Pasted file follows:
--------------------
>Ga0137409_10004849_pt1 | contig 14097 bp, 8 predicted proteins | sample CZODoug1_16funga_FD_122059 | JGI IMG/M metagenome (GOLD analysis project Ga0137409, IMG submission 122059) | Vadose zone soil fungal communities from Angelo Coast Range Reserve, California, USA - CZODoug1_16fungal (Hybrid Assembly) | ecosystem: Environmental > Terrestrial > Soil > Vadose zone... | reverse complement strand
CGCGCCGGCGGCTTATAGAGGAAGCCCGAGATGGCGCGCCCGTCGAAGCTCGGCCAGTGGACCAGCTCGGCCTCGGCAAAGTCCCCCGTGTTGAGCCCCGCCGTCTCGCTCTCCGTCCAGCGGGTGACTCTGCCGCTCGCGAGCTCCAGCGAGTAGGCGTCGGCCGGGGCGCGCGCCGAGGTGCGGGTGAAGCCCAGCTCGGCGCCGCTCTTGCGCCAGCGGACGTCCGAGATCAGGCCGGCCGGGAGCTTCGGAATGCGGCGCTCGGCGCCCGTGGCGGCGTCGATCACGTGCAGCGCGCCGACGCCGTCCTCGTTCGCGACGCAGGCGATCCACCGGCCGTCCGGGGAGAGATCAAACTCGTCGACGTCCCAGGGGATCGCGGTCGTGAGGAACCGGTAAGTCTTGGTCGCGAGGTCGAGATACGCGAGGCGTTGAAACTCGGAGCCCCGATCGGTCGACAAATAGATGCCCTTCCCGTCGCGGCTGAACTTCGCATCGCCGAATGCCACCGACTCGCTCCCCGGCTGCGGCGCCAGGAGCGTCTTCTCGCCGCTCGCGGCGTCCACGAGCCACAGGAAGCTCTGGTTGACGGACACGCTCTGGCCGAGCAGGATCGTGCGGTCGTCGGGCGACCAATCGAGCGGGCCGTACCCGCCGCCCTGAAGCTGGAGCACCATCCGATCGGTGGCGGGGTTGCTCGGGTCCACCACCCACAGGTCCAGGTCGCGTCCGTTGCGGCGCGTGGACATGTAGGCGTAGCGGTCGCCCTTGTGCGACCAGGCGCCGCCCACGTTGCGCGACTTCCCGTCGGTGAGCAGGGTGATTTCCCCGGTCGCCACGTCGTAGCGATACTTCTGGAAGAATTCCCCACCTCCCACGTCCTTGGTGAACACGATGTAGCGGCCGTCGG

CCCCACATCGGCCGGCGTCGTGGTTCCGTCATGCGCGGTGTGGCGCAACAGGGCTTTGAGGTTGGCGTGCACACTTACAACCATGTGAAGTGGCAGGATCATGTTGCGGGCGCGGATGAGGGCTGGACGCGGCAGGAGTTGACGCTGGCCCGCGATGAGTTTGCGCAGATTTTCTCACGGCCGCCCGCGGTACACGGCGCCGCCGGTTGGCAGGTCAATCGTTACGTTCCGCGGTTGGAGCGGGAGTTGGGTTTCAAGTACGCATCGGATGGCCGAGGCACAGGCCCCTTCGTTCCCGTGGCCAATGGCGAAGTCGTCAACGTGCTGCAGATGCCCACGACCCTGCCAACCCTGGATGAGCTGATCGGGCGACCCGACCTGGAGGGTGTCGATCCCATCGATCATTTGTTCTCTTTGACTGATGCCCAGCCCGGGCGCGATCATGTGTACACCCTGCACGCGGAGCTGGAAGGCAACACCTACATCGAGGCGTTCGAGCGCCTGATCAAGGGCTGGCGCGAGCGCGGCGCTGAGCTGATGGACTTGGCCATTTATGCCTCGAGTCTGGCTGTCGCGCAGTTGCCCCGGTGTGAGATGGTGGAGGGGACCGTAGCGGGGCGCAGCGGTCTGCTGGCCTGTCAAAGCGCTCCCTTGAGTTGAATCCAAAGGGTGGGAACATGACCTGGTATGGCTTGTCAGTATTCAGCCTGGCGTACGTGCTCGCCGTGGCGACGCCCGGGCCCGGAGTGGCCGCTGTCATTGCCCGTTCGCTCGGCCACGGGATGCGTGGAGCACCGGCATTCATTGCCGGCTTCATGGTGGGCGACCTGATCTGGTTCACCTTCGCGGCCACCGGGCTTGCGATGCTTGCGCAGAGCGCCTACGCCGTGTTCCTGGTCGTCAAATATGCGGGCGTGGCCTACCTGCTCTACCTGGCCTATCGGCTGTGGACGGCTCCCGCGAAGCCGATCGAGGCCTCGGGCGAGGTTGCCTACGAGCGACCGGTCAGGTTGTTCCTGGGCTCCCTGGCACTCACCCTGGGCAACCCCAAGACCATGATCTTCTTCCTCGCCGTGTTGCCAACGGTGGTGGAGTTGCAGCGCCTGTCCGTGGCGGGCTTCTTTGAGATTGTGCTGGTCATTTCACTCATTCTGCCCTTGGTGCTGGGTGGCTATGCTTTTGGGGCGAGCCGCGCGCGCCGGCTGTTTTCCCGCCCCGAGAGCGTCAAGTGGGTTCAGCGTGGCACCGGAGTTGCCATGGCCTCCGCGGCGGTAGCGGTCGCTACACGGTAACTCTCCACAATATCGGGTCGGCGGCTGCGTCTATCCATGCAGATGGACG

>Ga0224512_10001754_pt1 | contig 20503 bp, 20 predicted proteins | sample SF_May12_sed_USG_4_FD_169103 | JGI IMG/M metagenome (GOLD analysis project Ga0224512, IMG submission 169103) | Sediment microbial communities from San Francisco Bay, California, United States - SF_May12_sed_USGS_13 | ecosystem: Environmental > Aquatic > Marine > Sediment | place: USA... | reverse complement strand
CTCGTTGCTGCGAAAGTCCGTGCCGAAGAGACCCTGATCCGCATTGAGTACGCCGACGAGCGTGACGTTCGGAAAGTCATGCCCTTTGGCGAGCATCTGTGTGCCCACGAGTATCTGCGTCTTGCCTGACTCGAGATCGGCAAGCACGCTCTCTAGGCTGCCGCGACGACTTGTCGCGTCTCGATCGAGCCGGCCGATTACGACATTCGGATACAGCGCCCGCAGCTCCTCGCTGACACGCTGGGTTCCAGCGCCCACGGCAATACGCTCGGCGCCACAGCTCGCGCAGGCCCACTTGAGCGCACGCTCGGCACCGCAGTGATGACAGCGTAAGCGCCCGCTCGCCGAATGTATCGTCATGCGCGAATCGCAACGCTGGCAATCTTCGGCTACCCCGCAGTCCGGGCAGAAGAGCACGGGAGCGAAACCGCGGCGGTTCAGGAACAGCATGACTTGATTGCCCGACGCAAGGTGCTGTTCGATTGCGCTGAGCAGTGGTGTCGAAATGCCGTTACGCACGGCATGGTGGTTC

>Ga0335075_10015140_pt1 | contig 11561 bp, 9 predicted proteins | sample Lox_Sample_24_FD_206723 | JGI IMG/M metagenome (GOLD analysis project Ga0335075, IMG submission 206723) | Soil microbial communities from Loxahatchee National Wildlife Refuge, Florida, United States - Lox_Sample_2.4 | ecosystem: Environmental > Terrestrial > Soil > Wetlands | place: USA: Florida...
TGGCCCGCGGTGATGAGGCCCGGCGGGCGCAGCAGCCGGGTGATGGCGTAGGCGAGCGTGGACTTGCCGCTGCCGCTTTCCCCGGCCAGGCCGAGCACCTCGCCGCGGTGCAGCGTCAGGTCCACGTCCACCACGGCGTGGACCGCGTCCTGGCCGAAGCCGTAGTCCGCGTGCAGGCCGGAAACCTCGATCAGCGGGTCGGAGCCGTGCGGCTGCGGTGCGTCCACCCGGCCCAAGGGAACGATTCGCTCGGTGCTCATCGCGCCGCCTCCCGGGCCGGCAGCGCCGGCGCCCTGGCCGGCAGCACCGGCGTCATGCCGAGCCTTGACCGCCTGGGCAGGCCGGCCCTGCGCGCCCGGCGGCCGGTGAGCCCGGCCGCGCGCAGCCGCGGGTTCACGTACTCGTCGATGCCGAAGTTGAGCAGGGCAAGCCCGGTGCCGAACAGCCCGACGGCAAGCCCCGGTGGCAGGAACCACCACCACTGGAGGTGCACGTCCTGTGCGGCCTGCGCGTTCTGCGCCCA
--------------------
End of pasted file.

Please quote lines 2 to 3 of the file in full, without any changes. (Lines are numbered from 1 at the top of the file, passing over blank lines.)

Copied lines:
CGCGCCGGCGGCTTATAGAGGAAGCCCGAGATGGCGCGCCCGTCGAAGCTCGGCCAGTGGACCAGCTCGGCCTCGGCAAAGTCCCCCGTGTTGAGCCCCGCCGTCTCGCTCTCCGTCCAGCGGGTGACTCTGCCGCTCGCGAGCTCCAGCGAGTAGGCGTCGGCCGGGGCGCGCGCCGAGGTGCGGGTGAAGCCCAGCTCGGCGCCGCTCTTGCGCCAGCGGACGTCCGAGATCAGGCCGGCCGGGAGCTTCGGAATGCGGCGCTCGGCGCCCGTGGCGGCGTCGATCACGTGCAGCGCGCCGACGCCGTCCTCGTTCGCGACGCAGGCGATCCACCGGCCGTCCGGGGAGAGATCAAACTCGTCGACGTCCCAGGGGATCGCGGTCGTGAGGAACCGGTAAGTCTTGGTCGCGAGGTCGAGATACGCGAGGCGTTGAAACTCGGAGCCCCGATCGGTCGACAAATAGATGCCCTTCCCGTCGCGGCTGAACTTCGCATCGCCGAATGCCACCGACTCGCTCCCCGGCTGCGGCGCCAGGAGCGTCTTCTCGCCGCTCGCGGCGTCCACGAGCCACAGGAAGCTCTGGTTGACGGACACGCTCTGGCCGAGCAGGATCGTGCGGTCGTCGGGCGACCAATCGAGCGGGCCGTACCCGCCGCCCTGAAGCTGGAGCACCATCCGATCGGTGGCGGGGTTGCTCGGGTCCACCACCCACAGGTCCAGGTCGCGTCCGTTGCGGCGCGTGGACATGTAGGCGTAGCGGTCGCCCTTGTGCGACCAGGCGCCGCCCACGTTGCGCGACTTCCCGTCGGTGAGCAGGGTGATTTCCCCGGTCGCCACGTCGTAGCGATACTTCTGGAAGAATTCCCCACCTCCCACGTCCTTGGTGAACACGATGTAGCGGCCGTCGG

CCCCACATCGGCCGGCGTCGTGGTTCCGTCATGCGCGGTGTGGCGCAACAGGGCTTTGAGGTTGGCGTGCACACTTACAACCATGTGAAGTGGCAGGATCATGTTGCGGGCGCGGATGAGGGCTGGACGCGGCAGGAGTTGACGCTGGCCCGCGATGAGTTTGCGCAGATTTTCTCACGGCCGCCCGCGGTACACGGCGCCGCCGGTTGGCAGGTCAATCGTTACGTTCCGCGGTTGGAGCGGGAGTTGGGTTTCAAGTACGCATCGGATGGCCGAGGCACAGGCCCCTTCGTTCCCGTGGCCAATGGCGAAGTCGTCAACGTGCTGCAGATGCCCACGACCCTGCCAACCCTGGATGAGCTGATCGGGCGACCCGACCTGGAGGGTGTCGATCCCATCGATCATTTGTTCTCTTTGACTGATGCCCAGCCCGGGCGCGATCATGTGTACACCCTGCACGCGGAGCTGGAAGGCAACACCTACATCGAGGCGTTCGAGCGCCTGATCAAGGGCTGGCGCGAGCGCGGCGCTGAGCTGATGGACTTGGCCATTTATGCCTCGAGTCTGGCTGTCGCGCAGTTGCCCCGGTGTGAGATGGTGGAGGGGACCGTAGCGGGGCGCAGCGGTCTGCTGGCCTGTCAAAGCGCTCCCTTGAGTTGAATCCAAAGGGTGGGAACATGACCTGGTATGGCTTGTCAGTATTCAGCCTGGCGTACGTGCTCGCCGTGGCGACGCCCGGGCCCGGAGTGGCCGCTGTCATTGCCCGTTCGCTCGGCCACGGGATGCGTGGAGCACCGGCATTCATTGCCGGCTTCATGGTGGGCGACCTGATCTGGTTCACCTTCGCGGCCACCGGGCTTGCGATGCTTGCGCAGAGCGCCTACGCCGTGTTCCTGGTCGTCAAATATGCGGGCGTGGCCTACCTGCTCTACCTGGCCTATCGGCTGTGGACGGCTCCCGCGAAGCCGATCGAGGCCTCGGGCGAGGTTGCCTACGAGCGACCGGTCAGGTTGTTCCTGGGCTCCCTGGCACTCACCCTGGGCAACCCCAAGACCATGATCTTCTTCCTCGCCGTGTTGCCAACGGTGGTGGAGTTGCAGCGCCTGTCCGTGGCGGGCTTCTTTGAGATTGTGCTGGTCATTTCACTCATTCTGCCCTTGGTGCTGGGTGGCTATGCTTTTGGGGCGAGCCGCGCGCGCCGGCTGTTTTCCCGCCCCGAGAGCGTCAAGTGGGTTCAGCGTGGCACCGGAGTTGCCATGGCCTCCGCGGCGGTAGCGGTCGCTACACGGTAACTCTCCACAATATCGGGTCGGCGGCTGCGTCTATCCATGCAGATGGACG